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The Billion Dollar Bet On An Oil Price Crash

Mexico’s billion dollar oil hedge…

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Chevron and Occidental are facing…

Irina Slav

Irina Slav

Irina is a writer for Oilprice.com with over a decade of experience writing on the oil and gas industry.

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Wall St. Gears Up For The World’s Biggest Oil Trade

International banks are preparing for the Hacienda Hedge – the secretive oil deal that has seen Mexico earn billions from successful bets on future oil prices. Detailed in an analysis by Javier Blas for Bloomberg, the history of the Hacienda Hedge is certainly impressive and might incite other countries to try their hand at betting on future oil prices. Or then again, it might not, as Mexico’s success story seems to be kind of unique.

Blas interviewed Mexican government officials, traders, brokers, and bankers, and reviewed thousands of documents to compile the history of the bet that bankers await every year and that, contrary to what the Mexican authorities say, could swing the oil market.

The story began in 1990, when Iraq’s invasion of Kuwait took one-tenth of the global oil supply off the market, raising prices. The government then accurately predicted that the high prices wouldn’t last, betting on a decline. This accuracy has been remarkably consistent through the years, with Mexico making money most of the time when it has placed the bet. And it hasn’t been alone.

The first bank that Mexico hired to purchase put options for crude oil was Goldman Sachs. Then Morgan Stanley followed, and by the next decade, the two banks were known as “the Wall Street refineries.” Soon enough other banks smelled the sweet scent of profits and joined the party—most notably Barclays, which had no experience with commodities before the mid-2000s. Other banks that got on board for the Hacienda hedge include HSBC, BNP Paribas and Citigroup—but not UBS or Credit Suisse, which seem to be more risk-averse despite the potential for fat profits. Related: U.S. Threatens OPEC As Oil Exports Hit Record High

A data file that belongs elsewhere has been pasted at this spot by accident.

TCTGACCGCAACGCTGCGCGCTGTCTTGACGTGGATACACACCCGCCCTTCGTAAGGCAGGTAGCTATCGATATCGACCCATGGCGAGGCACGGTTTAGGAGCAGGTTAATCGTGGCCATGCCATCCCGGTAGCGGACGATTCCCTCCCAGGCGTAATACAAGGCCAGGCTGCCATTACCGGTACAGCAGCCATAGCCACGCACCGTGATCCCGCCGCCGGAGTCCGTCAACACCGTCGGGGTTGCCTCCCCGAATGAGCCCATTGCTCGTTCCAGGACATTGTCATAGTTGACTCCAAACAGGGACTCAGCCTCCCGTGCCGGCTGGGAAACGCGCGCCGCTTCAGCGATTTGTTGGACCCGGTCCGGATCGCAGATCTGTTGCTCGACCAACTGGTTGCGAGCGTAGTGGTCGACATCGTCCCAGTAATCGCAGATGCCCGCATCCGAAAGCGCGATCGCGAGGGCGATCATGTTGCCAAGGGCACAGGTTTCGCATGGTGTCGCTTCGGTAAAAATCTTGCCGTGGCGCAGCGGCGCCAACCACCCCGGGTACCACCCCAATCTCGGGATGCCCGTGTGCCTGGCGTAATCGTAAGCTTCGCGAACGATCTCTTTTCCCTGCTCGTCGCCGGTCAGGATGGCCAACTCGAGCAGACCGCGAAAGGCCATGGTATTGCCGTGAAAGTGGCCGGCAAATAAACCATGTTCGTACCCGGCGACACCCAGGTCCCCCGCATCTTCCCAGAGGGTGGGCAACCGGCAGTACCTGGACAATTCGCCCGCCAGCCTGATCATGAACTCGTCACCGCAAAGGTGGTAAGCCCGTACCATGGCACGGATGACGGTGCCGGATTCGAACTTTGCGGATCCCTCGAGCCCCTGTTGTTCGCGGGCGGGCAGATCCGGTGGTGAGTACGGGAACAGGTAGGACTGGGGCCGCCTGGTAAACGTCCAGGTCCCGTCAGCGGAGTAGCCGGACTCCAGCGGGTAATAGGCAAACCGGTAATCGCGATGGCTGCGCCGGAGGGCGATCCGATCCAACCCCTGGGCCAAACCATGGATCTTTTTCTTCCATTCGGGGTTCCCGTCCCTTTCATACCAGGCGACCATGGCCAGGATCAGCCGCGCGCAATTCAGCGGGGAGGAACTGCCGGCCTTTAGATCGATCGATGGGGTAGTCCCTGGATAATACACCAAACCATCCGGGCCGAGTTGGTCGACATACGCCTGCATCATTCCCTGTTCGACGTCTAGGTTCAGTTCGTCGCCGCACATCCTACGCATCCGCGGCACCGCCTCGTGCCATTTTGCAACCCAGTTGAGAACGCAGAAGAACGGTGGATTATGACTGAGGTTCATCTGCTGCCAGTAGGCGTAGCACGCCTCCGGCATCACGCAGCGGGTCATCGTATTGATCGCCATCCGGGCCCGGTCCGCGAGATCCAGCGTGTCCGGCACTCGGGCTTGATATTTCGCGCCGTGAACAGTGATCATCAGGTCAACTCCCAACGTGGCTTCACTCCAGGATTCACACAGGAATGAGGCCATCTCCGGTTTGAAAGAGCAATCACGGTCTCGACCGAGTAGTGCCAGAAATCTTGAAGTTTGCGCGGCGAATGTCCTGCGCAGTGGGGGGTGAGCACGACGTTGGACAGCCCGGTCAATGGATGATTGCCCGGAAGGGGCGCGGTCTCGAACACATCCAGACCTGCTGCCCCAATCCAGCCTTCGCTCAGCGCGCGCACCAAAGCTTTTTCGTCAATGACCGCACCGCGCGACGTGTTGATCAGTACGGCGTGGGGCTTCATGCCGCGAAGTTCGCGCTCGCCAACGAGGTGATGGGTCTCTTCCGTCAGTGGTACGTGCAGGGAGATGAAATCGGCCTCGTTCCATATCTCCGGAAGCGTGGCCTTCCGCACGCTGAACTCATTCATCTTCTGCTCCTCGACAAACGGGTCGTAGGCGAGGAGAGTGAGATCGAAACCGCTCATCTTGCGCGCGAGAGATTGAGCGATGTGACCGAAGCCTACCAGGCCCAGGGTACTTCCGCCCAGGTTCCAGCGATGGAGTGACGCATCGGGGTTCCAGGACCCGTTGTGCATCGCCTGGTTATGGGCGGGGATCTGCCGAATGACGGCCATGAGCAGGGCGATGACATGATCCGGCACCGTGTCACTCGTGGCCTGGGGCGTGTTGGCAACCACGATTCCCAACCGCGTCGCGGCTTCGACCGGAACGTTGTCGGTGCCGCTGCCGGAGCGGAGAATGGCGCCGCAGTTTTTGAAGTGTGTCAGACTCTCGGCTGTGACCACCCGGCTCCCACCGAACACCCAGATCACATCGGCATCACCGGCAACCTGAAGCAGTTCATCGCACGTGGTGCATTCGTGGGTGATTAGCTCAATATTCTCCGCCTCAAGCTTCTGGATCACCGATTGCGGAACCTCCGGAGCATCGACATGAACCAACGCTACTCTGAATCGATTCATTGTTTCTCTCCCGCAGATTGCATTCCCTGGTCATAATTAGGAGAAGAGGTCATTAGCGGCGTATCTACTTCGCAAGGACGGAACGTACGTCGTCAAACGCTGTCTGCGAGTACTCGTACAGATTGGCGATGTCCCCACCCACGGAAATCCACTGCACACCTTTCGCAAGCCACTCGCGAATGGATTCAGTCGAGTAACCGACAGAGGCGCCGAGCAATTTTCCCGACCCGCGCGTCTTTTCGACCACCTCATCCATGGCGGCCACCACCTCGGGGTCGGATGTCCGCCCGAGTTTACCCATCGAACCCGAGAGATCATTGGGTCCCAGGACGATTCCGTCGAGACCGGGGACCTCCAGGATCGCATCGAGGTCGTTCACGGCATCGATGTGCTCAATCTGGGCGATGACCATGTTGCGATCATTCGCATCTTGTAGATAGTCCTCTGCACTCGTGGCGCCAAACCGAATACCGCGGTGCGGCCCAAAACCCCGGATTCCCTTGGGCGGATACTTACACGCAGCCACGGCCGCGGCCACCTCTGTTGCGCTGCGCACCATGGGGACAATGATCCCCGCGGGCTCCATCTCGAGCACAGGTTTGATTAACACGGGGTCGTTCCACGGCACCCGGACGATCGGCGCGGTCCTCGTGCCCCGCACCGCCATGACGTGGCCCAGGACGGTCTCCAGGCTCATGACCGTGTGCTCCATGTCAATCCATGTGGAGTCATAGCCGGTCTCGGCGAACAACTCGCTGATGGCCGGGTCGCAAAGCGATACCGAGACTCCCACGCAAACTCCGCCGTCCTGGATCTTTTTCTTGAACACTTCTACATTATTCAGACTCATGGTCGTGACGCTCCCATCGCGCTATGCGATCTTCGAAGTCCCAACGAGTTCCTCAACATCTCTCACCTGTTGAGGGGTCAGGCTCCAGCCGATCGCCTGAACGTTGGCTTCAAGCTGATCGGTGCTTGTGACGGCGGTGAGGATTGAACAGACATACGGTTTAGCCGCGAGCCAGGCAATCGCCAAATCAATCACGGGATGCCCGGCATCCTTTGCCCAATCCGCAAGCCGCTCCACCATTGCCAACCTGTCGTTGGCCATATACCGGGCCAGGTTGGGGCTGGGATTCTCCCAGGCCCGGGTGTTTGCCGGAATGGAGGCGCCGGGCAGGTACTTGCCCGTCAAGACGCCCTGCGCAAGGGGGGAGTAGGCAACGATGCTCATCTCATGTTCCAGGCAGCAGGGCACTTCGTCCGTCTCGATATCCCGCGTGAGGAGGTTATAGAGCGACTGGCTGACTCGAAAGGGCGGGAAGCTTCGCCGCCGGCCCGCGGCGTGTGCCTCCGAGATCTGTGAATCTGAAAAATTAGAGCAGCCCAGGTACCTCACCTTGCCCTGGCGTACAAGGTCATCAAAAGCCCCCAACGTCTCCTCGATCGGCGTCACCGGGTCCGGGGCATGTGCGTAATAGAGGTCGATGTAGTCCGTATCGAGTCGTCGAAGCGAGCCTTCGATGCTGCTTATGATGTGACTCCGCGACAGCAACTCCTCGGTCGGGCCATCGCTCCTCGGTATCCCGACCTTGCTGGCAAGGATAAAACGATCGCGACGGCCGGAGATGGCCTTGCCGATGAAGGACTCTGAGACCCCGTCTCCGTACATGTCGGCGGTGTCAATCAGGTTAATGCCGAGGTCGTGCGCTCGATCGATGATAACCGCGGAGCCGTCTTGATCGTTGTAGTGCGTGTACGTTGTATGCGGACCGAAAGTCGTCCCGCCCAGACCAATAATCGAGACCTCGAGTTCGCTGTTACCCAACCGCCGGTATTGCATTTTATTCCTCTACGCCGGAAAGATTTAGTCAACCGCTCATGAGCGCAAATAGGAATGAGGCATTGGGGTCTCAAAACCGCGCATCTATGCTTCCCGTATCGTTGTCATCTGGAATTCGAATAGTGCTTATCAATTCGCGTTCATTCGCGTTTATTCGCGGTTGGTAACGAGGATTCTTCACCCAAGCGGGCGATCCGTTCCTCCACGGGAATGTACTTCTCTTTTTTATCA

Now, oil and gas hedging is standard practice for airlines and energy producers, among others, as they seek to either insure themselves against higher prices or lock in future profits. With the Hacienda hedge, Mexico seeks to make a buffer for its budget in case of rough oil market waters, Blas notes. Even so, the deal has a huge disruption capacity simply because of its size: last year, Mexico made $2.7 billion from the hedge and the year before it made $6.4 billion.

Of course, the banks are keeping mum on the details, but knowing about the hedge gives them insight into future oil market developments that other players in the oil field lack, enabling them to place their own bets on the commodity and affect prices.

Here’s a fresh example of this coming from the U.S. oil industry. Shale producers have been hedging eagerly of late, to lock in $50+ prices per barrel. However, this means they have to pump the amount of oil they are hedging on, and as a result, drilling activity is rising. This would ultimately increase supply but maintain futures prices at higher levels even if crude on the spot market takes a dive. That’s what Wood Mackenzie writes in a new report, warning the oversupply situation could continue longer than expected.

The results of this year’s Hacienda hedge will only become public in December. A lot of things could happen between now and then, and few are confident enough to predict where oil prices will go with any degree of certainty. That said, it may be a good idea to follow oil price forecast updates from Goldman Sachs and Morgan Stanley.

By Irina Slav for Oilprice.com

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